Microsoft suggests you need to have ‘advanced experience and knowledge across various aspects of IT operations, including networking, virtualisation, identity, security, business continuity, disaster recovery, data management, budgeting, and governance ‘. Thank you Microsoft for scaring off half the people who would have liked to do your training! Having been through the course material myself, I disagree with the above statement. You do need to be aware of all those technologies, but an advanced level of knowledge is certainly not required. Another great news is, you do not need to be an expert on anything Microsoft. I do however suggest you go through Microsoft Azure Fundamental course before you attempt this training.
What to Study?
We no longer need to attend an Instructor led training and that is great for us all. Sitting in a classroom 9-5 and taking 3-5 full days out of our busy days is just not practical anymore. Lucky for us all, there are tons of online offerings which provide the same level of knowledge and hands-on experience. I personally went through LinuxAcadamy – yes, I did not link them because I am not endorsing any vendors – and found their resources to be excellent. They also provide hands on labs on Azure – not simulated! – which is essential if you are thinking of doing the exam. There are also courses available through ACloudGuru, Udemy and Whizlabs. I must mention that I used Whizlabs exam and found it to be an excellent source.
The study and all the labs and hands-on will require between 40 to 60 hours of your time. It is time well spent however as you will get to play on Azure (free account available) and for once actually do things as opposed to having your people do things for you 😉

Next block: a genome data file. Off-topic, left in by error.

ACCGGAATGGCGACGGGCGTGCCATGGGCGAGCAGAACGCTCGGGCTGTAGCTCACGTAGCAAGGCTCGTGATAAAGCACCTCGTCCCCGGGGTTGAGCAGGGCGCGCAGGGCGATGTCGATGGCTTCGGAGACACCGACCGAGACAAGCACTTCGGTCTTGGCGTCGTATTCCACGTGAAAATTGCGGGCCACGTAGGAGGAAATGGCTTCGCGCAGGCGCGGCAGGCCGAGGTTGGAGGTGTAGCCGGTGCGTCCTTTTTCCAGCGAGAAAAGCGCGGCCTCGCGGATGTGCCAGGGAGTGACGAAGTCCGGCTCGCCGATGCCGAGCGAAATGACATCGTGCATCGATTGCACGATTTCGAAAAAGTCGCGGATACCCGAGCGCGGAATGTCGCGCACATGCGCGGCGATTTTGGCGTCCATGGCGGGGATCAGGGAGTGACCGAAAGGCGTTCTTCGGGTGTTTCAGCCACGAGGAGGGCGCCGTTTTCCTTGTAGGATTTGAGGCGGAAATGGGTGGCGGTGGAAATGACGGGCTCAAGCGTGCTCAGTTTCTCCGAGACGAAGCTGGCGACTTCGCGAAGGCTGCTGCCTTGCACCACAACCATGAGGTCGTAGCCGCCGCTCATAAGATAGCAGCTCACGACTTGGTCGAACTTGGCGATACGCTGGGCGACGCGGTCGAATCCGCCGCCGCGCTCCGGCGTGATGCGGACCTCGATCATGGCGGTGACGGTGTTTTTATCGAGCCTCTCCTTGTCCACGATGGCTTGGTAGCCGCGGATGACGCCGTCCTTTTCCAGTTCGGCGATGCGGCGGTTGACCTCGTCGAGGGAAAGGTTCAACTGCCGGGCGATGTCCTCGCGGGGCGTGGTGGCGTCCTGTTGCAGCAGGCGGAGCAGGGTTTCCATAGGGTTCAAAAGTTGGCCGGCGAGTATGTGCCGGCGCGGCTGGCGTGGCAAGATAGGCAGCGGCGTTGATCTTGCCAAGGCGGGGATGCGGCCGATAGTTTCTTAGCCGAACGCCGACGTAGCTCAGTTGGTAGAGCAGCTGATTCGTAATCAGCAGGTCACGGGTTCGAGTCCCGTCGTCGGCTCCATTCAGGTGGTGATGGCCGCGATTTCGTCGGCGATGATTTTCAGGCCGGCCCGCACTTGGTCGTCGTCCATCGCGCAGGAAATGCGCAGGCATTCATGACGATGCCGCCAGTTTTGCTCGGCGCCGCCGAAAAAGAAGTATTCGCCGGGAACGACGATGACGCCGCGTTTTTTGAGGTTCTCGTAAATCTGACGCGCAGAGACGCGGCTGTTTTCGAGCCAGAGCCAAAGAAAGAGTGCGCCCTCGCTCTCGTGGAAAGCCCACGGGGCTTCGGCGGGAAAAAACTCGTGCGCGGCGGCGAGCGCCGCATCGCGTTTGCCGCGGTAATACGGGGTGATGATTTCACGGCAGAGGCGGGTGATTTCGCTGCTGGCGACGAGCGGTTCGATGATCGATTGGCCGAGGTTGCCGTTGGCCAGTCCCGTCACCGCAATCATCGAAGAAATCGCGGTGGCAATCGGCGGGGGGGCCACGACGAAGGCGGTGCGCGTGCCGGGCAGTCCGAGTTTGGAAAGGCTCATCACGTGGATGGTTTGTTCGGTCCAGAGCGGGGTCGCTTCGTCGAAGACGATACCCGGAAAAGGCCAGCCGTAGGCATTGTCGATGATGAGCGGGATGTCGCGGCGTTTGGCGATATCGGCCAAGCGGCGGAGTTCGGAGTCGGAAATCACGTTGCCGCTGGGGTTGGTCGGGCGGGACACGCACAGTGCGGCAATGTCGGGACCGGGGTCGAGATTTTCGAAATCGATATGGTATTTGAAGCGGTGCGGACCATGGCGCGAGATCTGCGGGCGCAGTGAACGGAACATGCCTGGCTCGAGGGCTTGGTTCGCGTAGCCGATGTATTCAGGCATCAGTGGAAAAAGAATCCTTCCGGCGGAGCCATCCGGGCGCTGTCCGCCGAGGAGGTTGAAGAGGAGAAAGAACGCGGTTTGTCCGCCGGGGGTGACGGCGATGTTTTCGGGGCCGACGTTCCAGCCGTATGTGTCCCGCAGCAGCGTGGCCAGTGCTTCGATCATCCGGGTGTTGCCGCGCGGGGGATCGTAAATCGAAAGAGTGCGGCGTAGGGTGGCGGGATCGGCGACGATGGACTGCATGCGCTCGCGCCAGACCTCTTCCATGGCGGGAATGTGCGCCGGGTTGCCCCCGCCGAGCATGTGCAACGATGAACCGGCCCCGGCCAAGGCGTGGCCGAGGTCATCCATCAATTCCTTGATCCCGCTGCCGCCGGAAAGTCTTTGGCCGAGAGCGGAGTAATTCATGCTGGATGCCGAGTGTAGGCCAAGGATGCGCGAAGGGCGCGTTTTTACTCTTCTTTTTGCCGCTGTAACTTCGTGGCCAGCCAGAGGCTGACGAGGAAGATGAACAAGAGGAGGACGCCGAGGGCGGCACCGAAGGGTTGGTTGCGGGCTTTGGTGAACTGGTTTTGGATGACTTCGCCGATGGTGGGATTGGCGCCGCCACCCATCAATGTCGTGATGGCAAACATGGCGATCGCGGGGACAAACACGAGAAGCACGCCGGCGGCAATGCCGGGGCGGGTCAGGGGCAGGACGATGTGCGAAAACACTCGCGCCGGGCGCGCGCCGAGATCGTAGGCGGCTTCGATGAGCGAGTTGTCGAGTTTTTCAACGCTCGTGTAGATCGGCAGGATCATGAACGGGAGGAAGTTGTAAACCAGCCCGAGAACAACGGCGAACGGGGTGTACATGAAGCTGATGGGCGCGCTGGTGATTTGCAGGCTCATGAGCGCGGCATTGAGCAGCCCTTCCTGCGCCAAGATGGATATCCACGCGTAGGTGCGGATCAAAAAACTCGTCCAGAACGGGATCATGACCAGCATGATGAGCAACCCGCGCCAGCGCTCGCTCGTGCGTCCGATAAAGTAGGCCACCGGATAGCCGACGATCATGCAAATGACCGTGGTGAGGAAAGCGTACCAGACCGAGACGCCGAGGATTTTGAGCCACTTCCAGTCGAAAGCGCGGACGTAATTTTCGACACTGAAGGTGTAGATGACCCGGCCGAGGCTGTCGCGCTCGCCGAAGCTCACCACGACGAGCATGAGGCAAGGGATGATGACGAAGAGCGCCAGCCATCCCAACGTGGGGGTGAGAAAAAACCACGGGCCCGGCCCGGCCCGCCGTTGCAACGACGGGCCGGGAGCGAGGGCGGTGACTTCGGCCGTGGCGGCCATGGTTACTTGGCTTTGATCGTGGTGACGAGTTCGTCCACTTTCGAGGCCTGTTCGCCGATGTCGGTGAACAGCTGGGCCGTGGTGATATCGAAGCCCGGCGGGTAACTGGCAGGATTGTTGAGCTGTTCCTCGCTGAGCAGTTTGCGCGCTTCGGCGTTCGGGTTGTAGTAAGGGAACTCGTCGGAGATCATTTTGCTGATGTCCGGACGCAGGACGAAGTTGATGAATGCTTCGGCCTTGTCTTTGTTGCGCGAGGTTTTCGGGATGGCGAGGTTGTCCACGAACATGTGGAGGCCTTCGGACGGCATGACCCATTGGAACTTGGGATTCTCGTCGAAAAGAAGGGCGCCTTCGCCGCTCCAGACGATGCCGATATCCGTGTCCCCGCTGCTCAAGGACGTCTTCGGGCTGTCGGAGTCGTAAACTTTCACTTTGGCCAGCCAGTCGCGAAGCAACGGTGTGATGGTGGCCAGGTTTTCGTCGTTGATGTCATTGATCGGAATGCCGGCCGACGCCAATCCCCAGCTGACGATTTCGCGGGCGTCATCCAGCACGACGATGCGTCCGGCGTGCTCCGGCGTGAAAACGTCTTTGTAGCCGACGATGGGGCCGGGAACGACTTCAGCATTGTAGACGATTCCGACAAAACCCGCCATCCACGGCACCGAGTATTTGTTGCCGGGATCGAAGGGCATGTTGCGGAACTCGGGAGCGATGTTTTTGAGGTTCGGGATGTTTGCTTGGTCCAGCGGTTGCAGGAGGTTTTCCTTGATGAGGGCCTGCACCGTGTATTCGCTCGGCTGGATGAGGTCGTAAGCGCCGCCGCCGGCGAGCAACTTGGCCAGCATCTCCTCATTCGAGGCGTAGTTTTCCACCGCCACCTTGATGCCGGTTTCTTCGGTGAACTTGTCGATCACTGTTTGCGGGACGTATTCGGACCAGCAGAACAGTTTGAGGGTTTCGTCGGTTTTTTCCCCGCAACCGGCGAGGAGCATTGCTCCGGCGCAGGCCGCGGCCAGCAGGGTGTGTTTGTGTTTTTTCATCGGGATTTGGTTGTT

How Is the Exam?
A quick way to say goodbye to $165USD is to do the exam. The idea of spending money to be put under pressure and stress for over three hours may sound ridiculous to you, and it is. Then again, what better way to have engaging meetings with your engineering team than to walk in with an exam scorecard in hand?
The test combines multiple-choice questions with two online labs on Azure. I mean Azure, not a simulation and not screen captures. You log on to Azure portal and configure real resources. My exam was divided into five sections;
• 20 or so multiple-choice questions
• Another 10 or so multiple-choice questions
• Another Lab
• Eight multiple-choice scenario-based questions
Lesson number 1: Manage your time upfront
The unfortunate thing is, you are allocated a time-slot for the entire exam and not individual sections. That means if you are bad at time management, you will simply run out of time. This is of particular importance when you do the labs. So, lesson number 1, have a strategy in place to not spend more than x minutes per multiple-choice question.
Lesson number 2: If you have not been on the Azure portal, do not do the exam